"Taking a service dog to school is a big responsibility for a child; working with a child at school is challenging for a service dog."
Given this, I wasn't surprised when Austin told me he wanted to take Bo to school less often.
"Why," I asked.
"It's a lot of work handling him in the cafeteria, Austin said. "He goes for the food on the floor and he doesn't always respond to my command to leave."
In honesty, I noticed this problem a couple of weeks ago when I took Bo to school to watch Austin play in a basketball game. Bo seemed to go for every wrapper and food crumb on the floor and bleachers. Previously, Austin had mentioned Bo was eating food off the floor but I didn't understand the extent of the behavior until I was on the other end of the leash.
I've never considered Bo to have a strong leave command but he had never demonstrated the blatant disregard for the command that I witnessed at the game. It was clear to me Bo had been practicing 'floor surfing' at school. Austin had allowed him to get away with this behavior enough times at school that it became a default behavior — one that is not only inappropriate for a service dog, but also potentially life threatening.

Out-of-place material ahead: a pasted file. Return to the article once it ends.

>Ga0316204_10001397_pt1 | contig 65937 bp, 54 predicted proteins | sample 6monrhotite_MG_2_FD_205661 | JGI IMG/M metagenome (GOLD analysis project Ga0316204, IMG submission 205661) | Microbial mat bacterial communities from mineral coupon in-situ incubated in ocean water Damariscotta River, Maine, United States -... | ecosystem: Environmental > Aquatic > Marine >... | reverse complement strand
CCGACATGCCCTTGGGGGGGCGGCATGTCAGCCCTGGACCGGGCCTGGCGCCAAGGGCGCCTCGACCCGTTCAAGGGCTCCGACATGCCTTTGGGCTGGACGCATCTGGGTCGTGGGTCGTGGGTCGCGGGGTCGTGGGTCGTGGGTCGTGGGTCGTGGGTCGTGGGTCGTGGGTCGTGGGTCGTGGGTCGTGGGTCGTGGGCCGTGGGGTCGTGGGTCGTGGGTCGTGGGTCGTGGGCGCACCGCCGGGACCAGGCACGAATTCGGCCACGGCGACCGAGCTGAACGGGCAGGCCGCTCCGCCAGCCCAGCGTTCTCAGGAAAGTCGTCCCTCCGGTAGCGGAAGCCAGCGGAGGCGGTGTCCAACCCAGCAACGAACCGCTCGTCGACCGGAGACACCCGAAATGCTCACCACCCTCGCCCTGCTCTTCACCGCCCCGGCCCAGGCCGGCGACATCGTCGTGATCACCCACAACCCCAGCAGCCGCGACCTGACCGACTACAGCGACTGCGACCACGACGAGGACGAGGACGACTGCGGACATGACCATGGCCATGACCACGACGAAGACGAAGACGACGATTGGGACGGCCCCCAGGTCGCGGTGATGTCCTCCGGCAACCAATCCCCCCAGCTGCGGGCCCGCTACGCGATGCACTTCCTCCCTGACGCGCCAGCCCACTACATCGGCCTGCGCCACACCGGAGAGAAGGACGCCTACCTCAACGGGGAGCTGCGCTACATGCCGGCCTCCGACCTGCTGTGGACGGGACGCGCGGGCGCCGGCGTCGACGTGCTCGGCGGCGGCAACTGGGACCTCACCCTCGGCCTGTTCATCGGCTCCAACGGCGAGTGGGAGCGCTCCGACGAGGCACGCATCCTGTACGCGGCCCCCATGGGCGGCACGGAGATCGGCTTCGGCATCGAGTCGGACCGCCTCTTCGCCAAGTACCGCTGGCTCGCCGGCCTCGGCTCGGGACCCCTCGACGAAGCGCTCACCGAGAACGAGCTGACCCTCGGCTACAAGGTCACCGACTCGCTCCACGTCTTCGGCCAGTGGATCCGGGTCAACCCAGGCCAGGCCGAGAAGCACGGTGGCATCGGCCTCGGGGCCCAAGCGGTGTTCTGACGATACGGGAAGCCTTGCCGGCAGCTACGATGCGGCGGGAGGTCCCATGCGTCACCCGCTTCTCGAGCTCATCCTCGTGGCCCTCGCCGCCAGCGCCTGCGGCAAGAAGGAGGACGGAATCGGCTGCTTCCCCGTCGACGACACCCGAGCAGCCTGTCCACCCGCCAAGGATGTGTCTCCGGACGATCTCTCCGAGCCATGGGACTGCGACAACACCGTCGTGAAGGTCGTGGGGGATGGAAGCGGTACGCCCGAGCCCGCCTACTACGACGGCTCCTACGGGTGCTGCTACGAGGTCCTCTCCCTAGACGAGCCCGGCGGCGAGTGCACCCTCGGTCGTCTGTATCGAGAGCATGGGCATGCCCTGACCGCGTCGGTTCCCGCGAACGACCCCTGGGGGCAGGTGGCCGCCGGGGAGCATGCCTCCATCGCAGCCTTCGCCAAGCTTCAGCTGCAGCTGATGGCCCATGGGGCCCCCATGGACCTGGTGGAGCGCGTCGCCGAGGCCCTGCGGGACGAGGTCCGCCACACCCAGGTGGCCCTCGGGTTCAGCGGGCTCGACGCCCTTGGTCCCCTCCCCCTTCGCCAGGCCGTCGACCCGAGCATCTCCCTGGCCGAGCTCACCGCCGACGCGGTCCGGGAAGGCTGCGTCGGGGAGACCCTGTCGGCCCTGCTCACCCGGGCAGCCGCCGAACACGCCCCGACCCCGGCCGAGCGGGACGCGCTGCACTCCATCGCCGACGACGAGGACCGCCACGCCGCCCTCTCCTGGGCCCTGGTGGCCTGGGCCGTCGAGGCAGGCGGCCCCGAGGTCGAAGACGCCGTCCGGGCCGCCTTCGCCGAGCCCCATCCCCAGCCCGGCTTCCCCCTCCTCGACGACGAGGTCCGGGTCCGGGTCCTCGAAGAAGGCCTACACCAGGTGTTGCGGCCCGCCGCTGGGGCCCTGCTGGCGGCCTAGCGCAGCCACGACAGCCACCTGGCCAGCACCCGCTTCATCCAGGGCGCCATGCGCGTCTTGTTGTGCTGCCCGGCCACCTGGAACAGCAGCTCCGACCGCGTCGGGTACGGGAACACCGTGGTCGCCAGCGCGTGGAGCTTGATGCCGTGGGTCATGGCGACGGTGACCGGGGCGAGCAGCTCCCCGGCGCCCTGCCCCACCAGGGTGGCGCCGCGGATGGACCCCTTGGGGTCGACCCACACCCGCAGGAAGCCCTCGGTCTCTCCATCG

So, in light of this situation we are putting a plan in place to work on re-training Bo on the leave command. I have a few ideas of how to tackle this problem but because I want expert guidance, I called our trainer Helen. We are going to train in the cafeteria of a local college to simulate the environment Austin is finding challenging. The session will involve Austin handling Bo and and me observing, while Helen works to re-teach boy and pup on how to achieve a strong leave.
It takes work to handle a service dog. Training never ends for the pup or the human. I'm pleased Austin is mature enough to realize he and Bo have more work to do in order to make them the best team they can be. In fact, when I mentioned I'd send a note to his guidance counselor to let her know this new plan, Austin told me he already spoke to her.